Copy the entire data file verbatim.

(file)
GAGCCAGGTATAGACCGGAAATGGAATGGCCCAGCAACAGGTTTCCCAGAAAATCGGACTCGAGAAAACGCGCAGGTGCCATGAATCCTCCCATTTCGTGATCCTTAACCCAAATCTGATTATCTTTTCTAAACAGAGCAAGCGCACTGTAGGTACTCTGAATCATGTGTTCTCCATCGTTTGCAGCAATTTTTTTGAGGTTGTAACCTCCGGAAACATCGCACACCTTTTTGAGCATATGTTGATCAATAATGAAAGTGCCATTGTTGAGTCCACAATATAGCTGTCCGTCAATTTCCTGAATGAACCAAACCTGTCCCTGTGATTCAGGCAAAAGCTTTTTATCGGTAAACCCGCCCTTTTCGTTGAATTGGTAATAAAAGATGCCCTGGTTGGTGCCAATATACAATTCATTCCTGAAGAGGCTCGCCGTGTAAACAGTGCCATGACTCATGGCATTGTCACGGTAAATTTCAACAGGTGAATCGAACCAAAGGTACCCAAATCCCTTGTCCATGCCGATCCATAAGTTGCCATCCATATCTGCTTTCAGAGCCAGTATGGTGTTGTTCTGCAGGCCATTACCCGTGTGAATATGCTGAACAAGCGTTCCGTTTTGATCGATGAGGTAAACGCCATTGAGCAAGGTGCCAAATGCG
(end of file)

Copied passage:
GAGCCAGGTATAGACCGGAAATGGAATGGCCCAGCAACAGGTTTCCCAGAAAATCGGACTCGAGAAAACGCGCAGGTGCCATGAATCCTCCCATTTCGTGATCCTTAACCCAAATCTGATTATCTTTTCTAAACAGAGCAAGCGCACTGTAGGTACTCTGAATCATGTGTTCTCCATCGTTTGCAGCAATTTTTTTGAGGTTGTAACCTCCGGAAACATCGCACACCTTTTTGAGCATATGTTGATCAATAATGAAAGTGCCATTGTTGAGTCCACAATATAGCTGTCCGTCAATTTCCTGAATGAACCAAACCTGTCCCTGTGATTCAGGCAAAAGCTTTTTATCGGTAAACCCGCCCTTTTCGTTGAATTGGTAATAAAAGATGCCCTGGTTGGTGCCAATATACAATTCATTCCTGAAGAGGCTCGCCGTGTAAACAGTGCCATGACTCATGGCATTGTCACGGTAAATTTCAACAGGTGAATCGAACCAAAGGTACCCAAATCCCTTGTCCATGCCGATCCATAAGTTGCCATCCATATCTGCTTTCAGAGCCAGTATGGTGTTGTTCTGCAGGCCATTACCCGTGTGAATATGCTGAACAAGCGTTCCGTTTTGATCGATGAGGTAAACGCCATTGAGCAAGGTGCCAAATGCG